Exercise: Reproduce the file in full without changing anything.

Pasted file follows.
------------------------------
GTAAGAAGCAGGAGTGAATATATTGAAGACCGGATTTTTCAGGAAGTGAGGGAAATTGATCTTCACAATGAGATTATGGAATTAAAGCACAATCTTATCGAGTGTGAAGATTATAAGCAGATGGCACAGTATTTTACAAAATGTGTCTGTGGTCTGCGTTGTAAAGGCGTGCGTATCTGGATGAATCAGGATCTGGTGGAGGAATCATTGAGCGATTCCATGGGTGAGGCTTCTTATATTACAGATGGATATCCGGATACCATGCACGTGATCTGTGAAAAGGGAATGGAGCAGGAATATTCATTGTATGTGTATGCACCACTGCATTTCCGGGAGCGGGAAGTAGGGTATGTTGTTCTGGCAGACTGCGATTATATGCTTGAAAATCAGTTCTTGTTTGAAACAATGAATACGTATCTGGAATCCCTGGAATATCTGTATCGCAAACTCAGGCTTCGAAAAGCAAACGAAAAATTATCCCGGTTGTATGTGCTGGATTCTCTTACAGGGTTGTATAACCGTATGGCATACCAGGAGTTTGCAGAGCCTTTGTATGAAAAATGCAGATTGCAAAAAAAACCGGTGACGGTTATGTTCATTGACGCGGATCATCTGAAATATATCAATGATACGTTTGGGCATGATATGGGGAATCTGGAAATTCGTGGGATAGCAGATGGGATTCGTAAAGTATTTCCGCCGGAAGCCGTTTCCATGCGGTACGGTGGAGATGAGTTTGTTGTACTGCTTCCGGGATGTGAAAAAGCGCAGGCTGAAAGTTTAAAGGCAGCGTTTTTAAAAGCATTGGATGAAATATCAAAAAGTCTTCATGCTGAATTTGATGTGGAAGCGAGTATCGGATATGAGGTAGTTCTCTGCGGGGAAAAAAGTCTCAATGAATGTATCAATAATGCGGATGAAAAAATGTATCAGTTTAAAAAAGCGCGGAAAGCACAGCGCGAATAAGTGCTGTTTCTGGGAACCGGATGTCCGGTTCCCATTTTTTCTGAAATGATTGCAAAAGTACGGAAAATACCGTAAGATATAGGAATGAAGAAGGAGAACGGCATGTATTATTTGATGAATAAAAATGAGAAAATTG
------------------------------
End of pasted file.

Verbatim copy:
GTAAGAAGCAGGAGTGAATATATTGAAGACCGGATTTTTCAGGAAGTGAGGGAAATTGATCTTCACAATGAGATTATGGAATTAAAGCACAATCTTATCGAGTGTGAAGATTATAAGCAGATGGCACAGTATTTTACAAAATGTGTCTGTGGTCTGCGTTGTAAAGGCGTGCGTATCTGGATGAATCAGGATCTGGTGGAGGAATCATTGAGCGATTCCATGGGTGAGGCTTCTTATATTACAGATGGATATCCGGATACCATGCACGTGATCTGTGAAAAGGGAATGGAGCAGGAATATTCATTGTATGTGTATGCACCACTGCATTTCCGGGAGCGGGAAGTAGGGTATGTTGTTCTGGCAGACTGCGATTATATGCTTGAAAATCAGTTCTTGTTTGAAACAATGAATACGTATCTGGAATCCCTGGAATATCTGTATCGCAAACTCAGGCTTCGAAAAGCAAACGAAAAATTATCCCGGTTGTATGTGCTGGATTCTCTTACAGGGTTGTATAACCGTATGGCATACCAGGAGTTTGCAGAGCCTTTGTATGAAAAATGCAGATTGCAAAAAAAACCGGTGACGGTTATGTTCATTGACGCGGATCATCTGAAATATATCAATGATACGTTTGGGCATGATATGGGGAATCTGGAAATTCGTGGGATAGCAGATGGGATTCGTAAAGTATTTCCGCCGGAAGCCGTTTCCATGCGGTACGGTGGAGATGAGTTTGTTGTACTGCTTCCGGGATGTGAAAAAGCGCAGGCTGAAAGTTTAAAGGCAGCGTTTTTAAAAGCATTGGATGAAATATCAAAAAGTCTTCATGCTGAATTTGATGTGGAAGCGAGTATCGGATATGAGGTAGTTCTCTGCGGGGAAAAAAGTCTCAATGAATGTATCAATAATGCGGATGAAAAAATGTATCAGTTTAAAAAAGCGCGGAAAGCACAGCGCGAATAAGTGCTGTTTCTGGGAACCGGATGTCCGGTTCCCATTTTTTCTGAAATGATTGCAAAAGTACGGAAAATACCGTAAGATATAGGAATGAAGAAGGAGAACGGCATGTATTATTTGATGAATAAAAATGAGAAAATTG